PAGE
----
It was also amazing to look back at the scientific discoveries and innovations made by Britons during the reign. The inclusion of figures like Dorothy Hodgkin, Richard Doll, Robert Edwards and Francis Crick demonstrate the huge advances made in medical science - the discovery of the structure of penicillin; research showing the health damaging effects of smoking; IVF and the discovery of the structure of DNA. And of course in Dorothy Hodgkin we also had the first British woman to be awarded a Nobel Prize for science. We also included Jocelyn Bell Burnell for her breakthrough as an astrophysicist, identifying the first radio-pulsars - described as the "greatest astronomical discovery of the twentieth century." And we couldn't leave out the computer scientist Sir Tim Berners-Lee for his role in bringing about perhaps the biggest game-changer of them all - the World Wide Web.

The panel were keen to capture some of the key changes in all our lives over the last 60 years - but intolerant of duplications. Again hard choices. Alan Sainsbury, one of the supermarket pioneers who brought us, amongst other things, oven ready frozen chickens and Sir Ralph Robins who made Rolls Royce one of Britain's biggest manufacturing successes are included. Roy Jenkins as a reforming Home Secretary. David Trimble and John Hume who shared the Nobel Peace Prize for Northern Ireland, whose descent into and recovery from violence was one of the dominating themes of the Elizabethan years. Germaine Greer representing the women's movement, surely one of the biggest changes of the last 60 years.

We also looked for people who are not household names but who have nonetheless had a huge impact on our society. So, very much guided by Max Hastings, Talaiasi Labalaba - a Fijian born NCO who the special forces regard as their great hero for his unbelievable courage in a secret operation in Oman, where he lost his life - was chosen. And Jayaben Desai, the truly inspirational leader of the Grunwick strike, whose actions helped to improve conditions for immigrant workers, especially women. Or Vladimir Raitz, inventor of the package holiday, which has revolutionised the way we travel.

In the end, after three long, noisy and highly entertaining meetings, the emphasis of the group changed from reducing the numbers through voting to thinking about how the sixty felt as a radio series. Were the sixty rounded enough to represent the Elizabethan era? In the end it's a matter of judgement. But what is clear is that Queen Elizabeth's sixty years have been just an interesting, if not more so, than the reign of her namesake Elizabeth I.

Tony Hall is the Chief Executive of the Royal Opera House

  • Visit the New Elizabethans website to the full list of public figures included in the series.
  • Download the podcast
  • Follow Radio 4 on Twitter and Facebook.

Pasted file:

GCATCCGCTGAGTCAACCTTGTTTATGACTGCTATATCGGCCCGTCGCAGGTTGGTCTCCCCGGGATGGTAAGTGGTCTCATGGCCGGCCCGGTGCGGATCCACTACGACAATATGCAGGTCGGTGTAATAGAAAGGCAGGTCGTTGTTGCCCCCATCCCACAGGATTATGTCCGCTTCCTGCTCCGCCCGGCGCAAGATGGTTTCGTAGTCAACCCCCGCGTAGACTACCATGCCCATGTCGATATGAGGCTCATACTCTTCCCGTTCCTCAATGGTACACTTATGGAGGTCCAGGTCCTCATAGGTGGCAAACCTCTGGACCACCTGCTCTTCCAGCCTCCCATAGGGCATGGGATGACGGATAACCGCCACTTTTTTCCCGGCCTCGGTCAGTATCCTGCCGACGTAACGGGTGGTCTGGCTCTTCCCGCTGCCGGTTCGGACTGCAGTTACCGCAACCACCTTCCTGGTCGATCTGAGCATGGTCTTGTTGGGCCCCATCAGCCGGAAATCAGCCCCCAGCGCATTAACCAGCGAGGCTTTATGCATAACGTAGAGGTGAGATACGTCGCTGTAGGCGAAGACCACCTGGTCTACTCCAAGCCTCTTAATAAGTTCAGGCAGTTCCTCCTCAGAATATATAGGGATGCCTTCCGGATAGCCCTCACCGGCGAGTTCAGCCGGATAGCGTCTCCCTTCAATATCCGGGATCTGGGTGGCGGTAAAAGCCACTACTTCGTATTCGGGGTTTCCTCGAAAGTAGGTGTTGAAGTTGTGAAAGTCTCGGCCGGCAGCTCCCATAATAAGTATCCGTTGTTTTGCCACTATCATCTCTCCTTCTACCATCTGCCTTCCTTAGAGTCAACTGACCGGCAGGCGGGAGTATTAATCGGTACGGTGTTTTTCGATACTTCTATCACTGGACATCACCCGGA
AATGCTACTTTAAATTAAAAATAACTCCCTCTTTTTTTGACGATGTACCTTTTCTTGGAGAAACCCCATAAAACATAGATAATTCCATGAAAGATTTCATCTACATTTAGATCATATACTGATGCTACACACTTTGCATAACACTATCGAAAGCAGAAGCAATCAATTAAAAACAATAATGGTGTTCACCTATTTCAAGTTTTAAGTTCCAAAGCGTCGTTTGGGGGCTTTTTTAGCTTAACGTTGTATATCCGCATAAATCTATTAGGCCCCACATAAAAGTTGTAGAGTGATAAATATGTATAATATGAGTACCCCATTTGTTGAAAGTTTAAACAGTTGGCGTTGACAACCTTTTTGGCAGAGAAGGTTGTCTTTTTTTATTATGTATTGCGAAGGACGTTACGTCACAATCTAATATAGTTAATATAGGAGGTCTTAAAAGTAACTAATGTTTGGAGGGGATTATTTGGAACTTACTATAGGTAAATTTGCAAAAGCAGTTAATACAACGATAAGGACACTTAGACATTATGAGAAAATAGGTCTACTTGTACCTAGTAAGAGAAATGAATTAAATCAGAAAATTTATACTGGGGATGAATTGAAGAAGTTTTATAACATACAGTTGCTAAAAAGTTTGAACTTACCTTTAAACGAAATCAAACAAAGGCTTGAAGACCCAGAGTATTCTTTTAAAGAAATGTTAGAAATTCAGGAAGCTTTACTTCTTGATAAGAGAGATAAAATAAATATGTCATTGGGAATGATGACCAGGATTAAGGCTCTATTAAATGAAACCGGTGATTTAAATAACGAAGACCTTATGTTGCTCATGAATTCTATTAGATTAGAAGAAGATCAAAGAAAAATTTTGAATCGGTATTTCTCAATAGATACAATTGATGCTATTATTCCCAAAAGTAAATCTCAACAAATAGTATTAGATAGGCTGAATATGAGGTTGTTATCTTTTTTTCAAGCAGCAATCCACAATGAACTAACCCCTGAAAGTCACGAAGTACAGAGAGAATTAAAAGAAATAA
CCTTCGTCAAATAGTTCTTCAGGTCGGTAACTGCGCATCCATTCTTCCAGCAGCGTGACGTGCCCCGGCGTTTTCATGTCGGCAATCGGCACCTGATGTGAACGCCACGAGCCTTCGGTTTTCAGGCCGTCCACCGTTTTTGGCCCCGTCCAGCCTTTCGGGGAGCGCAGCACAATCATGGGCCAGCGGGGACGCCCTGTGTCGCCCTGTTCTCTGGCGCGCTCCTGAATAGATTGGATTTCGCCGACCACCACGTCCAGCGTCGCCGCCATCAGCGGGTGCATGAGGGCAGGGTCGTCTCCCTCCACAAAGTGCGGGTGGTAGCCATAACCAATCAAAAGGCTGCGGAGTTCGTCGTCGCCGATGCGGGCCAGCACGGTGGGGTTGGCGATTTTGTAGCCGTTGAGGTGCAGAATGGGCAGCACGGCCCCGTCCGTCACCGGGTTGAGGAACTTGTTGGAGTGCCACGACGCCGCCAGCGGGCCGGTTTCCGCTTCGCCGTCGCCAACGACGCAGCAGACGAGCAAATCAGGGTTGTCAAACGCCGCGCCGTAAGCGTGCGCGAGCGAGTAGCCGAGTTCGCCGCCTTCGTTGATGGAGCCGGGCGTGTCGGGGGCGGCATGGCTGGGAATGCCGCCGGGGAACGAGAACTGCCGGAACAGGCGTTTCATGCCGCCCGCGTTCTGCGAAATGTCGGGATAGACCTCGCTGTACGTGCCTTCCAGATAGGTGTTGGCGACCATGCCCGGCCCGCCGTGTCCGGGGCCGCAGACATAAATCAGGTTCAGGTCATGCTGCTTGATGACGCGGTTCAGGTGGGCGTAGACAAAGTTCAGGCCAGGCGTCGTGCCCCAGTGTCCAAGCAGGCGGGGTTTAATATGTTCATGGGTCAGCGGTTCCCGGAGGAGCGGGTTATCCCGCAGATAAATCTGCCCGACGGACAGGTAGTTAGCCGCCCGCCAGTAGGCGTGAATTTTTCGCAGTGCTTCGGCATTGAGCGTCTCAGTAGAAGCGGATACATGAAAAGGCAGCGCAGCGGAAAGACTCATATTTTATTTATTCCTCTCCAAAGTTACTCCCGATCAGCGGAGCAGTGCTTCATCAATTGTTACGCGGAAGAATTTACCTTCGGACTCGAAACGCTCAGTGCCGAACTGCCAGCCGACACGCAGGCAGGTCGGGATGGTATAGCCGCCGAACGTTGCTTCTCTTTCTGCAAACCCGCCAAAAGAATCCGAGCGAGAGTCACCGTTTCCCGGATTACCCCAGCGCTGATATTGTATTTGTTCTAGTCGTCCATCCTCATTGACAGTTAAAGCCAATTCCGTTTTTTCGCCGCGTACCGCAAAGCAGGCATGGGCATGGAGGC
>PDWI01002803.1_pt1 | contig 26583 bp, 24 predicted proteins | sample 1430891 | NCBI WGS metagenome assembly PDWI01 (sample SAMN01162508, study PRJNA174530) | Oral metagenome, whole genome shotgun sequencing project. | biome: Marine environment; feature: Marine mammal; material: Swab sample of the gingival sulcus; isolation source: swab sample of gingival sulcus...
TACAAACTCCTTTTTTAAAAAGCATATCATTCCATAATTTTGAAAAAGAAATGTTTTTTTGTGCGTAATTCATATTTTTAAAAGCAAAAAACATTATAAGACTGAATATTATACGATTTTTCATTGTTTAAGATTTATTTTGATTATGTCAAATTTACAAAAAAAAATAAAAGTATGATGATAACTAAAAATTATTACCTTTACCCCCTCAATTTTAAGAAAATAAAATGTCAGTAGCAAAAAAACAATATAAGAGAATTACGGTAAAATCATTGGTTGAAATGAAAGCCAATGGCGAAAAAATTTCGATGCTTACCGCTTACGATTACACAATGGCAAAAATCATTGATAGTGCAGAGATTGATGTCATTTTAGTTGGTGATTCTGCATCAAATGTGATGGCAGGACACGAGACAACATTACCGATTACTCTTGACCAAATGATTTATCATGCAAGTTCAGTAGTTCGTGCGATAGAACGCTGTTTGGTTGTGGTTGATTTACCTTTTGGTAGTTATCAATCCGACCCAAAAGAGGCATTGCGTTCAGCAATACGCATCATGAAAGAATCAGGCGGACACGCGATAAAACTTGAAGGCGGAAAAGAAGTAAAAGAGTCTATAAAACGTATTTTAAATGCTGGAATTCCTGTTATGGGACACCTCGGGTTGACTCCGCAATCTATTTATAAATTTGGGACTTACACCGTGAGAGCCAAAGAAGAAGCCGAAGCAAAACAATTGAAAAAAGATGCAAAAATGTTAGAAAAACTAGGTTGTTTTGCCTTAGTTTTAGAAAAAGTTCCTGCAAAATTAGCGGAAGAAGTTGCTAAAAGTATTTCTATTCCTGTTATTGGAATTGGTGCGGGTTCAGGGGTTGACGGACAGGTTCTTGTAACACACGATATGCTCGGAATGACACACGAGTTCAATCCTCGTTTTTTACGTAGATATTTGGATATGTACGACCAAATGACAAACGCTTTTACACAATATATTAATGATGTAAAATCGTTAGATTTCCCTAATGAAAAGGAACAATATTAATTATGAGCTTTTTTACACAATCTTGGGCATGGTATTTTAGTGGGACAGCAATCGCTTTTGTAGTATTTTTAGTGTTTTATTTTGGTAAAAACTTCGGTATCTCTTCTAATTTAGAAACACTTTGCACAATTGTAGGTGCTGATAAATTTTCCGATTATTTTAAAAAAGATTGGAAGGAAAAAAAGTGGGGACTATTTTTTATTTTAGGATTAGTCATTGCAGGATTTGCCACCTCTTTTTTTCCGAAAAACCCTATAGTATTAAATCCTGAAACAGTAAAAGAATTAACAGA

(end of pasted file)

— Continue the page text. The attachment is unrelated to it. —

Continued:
Ulysses on Saturday Live

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Katherine Campbell 18:55, Friday, 15 June 2012

Sandymount Strand, the stretch of water near Dublin where several scenes from Ulysses take place

On Saturday 16th June, Radio 4 is broadcasting a seven part dramatisation of James Joyce's Ulysses. To mark the occasion, Saturday Live will be in Dublin. Here, Dixi Stewart, Executive Editor of Saturday Live, describes her experience of reading the book.

Sometimes when you're making programmes things just fall into place. I've spent the last few weeks working out how Jeremy Mortimer's beautiful dramatisations of Ulysses would sit in Saturday Live's unpredictable mix of remarkable people and their extraordinary lives.

I'd spent many hours talking about it with my wise and thoughtful colleagues at Radio 4, I'd asked JP Devlin to go to Dublin to record a Crowdscape feature and I'd arranged for him and Bloomsday presenter Mark Lawson to join us live over a breakfast of kidneys. I'd invited the classicist, comedian and commentator Natalie Haynes to be our studio guest as she knows all there is to know about the original Greek Ulysses, but, like most of us, has never read the James Joyce book, and the Saturday Live team had gathered some cracking stories and features (Norman Lamont's Inheritance Tracks, anyone? One choice is Je ne Regrette Rien).

I wasn't too worried. I'd spent a half-term week next to the snotgreen and doubtless scrotum-tightening sea with a copy of Ulysses, and so much of the text was pure Saturday Live: 'the druidy druids', 'the wavewhite wedded words', 'the sunflung spangles' and 'the deaf gardener with Matthew Arnold's face'. But I was still looking for one story to bring it all together. At our programme meeting on Tuesday we had various alternatives but none was quite right. Then on Wednesday evening I was chatting to Sian Williams when I remembered a story she'd sent me some weeks before about a woman called Susan Richards who, 20 years ago, had been inspired by a stall full of books at a damp June fete to send a million books to the former Soviet Union. Meteorologically topical, we thought, and a literary theme, and wouldn't it be perfect if we could find someone in Russia who'd received some of the books?